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Monday, June 19, 2006

Title: Flow my Tears, The Policeman Said
Author: Philip K. Dick
Publisher: Gollancz


Jason Taverner is a six, one of a few people born of a secret genetic engineering program. This makes him especially charismatic and popular. As such he has become world famous – a singer and the host of a light entertainment show that gets ratings of 30 million every week. So why is it that waking up in a dingy little hotel, with no ID, no one knows who he is?

In an America become police state after a second civil war, students are detained in underground campuses, while dissenters and rebels are sent to Forced Labour Camps. A man with no ID will not get far, so before Taverner can do anything else he needs some kind of ID. Unfortunately a trail of police informers bring him to the attention of a police general. But there genuinely is no record of Taverner – only something someone really important and powerful could achieve. So the general wants to know – who is Jason Taverner?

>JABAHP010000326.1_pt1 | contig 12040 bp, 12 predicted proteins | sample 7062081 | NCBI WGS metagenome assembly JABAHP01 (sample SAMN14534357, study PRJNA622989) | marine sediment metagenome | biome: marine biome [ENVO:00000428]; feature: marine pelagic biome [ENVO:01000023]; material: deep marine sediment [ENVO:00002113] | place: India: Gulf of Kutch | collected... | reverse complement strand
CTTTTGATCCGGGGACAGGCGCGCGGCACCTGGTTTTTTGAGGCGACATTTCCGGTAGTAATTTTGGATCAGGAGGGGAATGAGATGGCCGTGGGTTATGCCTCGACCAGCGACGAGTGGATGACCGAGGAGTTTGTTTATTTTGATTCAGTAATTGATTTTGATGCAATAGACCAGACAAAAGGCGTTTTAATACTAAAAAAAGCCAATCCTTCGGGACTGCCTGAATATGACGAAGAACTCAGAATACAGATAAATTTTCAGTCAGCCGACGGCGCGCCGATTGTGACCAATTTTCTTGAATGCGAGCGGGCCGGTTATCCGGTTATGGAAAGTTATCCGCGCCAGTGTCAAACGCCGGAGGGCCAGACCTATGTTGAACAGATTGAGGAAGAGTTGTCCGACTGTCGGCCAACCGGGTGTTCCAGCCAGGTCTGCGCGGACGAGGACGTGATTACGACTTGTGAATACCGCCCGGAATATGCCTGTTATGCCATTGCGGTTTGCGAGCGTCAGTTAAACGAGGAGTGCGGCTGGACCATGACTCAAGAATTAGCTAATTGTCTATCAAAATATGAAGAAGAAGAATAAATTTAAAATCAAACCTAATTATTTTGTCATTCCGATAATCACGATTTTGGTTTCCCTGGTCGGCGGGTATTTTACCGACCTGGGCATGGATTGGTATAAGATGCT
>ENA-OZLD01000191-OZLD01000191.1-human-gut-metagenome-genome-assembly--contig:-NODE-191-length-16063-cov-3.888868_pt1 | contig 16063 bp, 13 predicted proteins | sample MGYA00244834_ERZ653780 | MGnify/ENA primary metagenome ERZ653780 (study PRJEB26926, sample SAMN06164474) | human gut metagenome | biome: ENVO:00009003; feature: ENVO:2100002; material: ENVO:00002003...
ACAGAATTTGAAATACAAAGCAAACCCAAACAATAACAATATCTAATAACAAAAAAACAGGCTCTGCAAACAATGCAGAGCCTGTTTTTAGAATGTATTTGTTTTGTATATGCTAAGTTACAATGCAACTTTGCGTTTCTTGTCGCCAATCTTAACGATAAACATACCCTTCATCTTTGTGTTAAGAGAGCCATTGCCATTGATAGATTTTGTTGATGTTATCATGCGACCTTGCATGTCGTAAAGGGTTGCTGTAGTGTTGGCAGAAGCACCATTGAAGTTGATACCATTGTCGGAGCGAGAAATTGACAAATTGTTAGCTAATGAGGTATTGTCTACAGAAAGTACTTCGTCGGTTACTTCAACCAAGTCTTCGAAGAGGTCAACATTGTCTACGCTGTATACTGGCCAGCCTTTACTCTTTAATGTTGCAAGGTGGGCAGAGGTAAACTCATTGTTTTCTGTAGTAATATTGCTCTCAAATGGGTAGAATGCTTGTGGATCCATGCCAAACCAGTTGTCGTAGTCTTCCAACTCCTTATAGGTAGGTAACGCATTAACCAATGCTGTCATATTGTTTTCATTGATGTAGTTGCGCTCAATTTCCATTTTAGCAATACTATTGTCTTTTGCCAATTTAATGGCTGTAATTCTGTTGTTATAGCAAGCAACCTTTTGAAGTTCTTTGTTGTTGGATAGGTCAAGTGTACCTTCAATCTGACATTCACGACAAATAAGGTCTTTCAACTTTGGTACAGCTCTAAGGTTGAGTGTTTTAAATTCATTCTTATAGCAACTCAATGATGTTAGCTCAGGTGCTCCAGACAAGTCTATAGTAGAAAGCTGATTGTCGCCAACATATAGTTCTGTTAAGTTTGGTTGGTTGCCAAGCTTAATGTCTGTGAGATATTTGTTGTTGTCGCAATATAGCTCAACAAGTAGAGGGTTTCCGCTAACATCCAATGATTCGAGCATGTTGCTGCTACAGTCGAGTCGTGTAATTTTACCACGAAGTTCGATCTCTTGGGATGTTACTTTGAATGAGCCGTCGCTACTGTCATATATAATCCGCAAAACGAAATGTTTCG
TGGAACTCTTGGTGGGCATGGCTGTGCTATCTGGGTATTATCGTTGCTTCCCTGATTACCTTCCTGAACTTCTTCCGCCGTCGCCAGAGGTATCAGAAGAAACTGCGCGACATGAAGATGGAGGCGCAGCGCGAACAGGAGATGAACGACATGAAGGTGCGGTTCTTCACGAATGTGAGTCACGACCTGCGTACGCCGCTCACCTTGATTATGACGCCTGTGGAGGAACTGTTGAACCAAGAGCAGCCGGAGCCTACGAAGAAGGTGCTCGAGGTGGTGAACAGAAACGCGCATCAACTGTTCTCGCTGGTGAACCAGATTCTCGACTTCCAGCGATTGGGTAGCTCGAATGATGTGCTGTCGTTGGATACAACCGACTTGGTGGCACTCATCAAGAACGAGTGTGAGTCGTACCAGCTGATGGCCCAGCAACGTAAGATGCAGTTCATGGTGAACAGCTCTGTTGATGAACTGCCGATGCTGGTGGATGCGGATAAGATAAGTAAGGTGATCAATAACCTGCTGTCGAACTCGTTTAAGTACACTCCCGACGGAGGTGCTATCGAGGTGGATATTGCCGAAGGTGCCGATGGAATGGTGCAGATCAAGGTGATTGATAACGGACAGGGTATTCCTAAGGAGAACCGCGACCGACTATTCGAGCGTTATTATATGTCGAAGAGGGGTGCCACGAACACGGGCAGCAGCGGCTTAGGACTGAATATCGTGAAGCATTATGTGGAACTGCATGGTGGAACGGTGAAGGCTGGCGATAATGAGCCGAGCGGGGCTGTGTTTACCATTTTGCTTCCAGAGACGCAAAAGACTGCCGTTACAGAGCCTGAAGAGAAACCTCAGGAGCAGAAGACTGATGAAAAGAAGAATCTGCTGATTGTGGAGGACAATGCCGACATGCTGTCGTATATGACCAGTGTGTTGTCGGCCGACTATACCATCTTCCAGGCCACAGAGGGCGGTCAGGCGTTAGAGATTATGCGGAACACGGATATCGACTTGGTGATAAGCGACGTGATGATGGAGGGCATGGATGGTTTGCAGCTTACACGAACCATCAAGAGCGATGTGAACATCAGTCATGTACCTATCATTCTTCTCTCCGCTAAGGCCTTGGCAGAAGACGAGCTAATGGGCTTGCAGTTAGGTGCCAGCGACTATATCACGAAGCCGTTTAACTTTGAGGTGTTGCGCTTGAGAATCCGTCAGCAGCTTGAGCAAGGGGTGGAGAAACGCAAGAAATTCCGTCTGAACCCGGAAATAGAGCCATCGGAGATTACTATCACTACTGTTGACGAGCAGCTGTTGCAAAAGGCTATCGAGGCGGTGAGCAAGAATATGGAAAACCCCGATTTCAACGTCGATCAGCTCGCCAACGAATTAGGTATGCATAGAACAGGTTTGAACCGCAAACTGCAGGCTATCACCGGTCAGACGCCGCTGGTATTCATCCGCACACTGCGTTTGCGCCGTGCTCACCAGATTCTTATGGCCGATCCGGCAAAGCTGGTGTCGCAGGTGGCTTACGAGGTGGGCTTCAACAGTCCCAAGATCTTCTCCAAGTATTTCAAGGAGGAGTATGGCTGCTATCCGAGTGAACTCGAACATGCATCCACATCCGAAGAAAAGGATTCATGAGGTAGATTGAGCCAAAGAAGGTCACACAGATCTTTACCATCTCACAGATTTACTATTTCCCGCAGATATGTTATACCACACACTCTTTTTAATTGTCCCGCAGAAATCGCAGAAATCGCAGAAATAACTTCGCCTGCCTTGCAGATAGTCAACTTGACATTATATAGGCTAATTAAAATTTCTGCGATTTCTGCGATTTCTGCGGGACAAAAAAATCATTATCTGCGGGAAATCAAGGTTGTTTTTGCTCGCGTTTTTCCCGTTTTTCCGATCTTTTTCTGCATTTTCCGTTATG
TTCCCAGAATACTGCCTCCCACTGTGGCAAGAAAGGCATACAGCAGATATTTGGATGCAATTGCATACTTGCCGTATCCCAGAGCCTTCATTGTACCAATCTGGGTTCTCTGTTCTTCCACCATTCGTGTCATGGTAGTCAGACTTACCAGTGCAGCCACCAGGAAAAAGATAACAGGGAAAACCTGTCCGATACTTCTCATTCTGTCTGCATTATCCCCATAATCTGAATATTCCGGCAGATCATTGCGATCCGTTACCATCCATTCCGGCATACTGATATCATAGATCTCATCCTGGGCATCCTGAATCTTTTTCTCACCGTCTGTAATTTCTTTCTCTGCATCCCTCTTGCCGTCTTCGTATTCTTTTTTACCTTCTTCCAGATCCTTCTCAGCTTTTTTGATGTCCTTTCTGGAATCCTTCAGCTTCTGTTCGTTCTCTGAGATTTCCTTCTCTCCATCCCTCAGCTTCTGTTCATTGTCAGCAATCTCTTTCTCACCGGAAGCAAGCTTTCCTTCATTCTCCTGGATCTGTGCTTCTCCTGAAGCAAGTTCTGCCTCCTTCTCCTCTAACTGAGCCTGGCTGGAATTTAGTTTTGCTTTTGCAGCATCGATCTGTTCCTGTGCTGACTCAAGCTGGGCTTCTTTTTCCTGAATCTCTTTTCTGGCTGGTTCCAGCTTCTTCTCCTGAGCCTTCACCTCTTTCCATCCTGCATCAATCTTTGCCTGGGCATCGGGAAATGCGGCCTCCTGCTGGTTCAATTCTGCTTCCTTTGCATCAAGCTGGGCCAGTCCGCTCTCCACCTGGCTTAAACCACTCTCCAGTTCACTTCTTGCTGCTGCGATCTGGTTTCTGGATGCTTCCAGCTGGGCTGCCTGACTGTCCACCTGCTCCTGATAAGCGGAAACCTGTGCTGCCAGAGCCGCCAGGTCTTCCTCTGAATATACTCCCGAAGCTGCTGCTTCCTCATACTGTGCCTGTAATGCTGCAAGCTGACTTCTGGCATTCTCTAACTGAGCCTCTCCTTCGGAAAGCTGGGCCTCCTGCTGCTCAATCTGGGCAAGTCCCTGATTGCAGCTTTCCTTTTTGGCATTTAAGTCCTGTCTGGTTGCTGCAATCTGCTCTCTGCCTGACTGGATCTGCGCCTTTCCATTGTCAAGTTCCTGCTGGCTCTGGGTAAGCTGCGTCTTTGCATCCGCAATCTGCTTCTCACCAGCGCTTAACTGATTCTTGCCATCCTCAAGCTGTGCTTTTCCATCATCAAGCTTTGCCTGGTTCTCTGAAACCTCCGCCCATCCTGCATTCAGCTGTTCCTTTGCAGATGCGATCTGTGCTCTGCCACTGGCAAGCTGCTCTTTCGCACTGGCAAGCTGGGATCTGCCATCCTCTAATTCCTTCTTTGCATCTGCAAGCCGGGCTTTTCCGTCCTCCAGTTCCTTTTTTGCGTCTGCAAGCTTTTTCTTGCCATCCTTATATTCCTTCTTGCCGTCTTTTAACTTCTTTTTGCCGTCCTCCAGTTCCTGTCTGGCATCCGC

Flow My Tears is one of a handful of Philip K. Dick’s novels to be included in Gollancz SF Masterworks series, and one of perhaps a dozen of his novels I have in my “to read” pile which I am working through gradually. Every time I go for a while without reading one of his novels and then read one I am always taken aback. There is always something more to his writing than I expect, always a degree of not knowing where he is going to go with a novel. Sure, he has recurring themes – police states, paranoia, and drugs – all of which feature here. You can usually make some comparison to other works, Flow My Tears shares aspects with The Penultimate Truth and Now Wait For Last Year. Even so, he keeps taking me by surprise.

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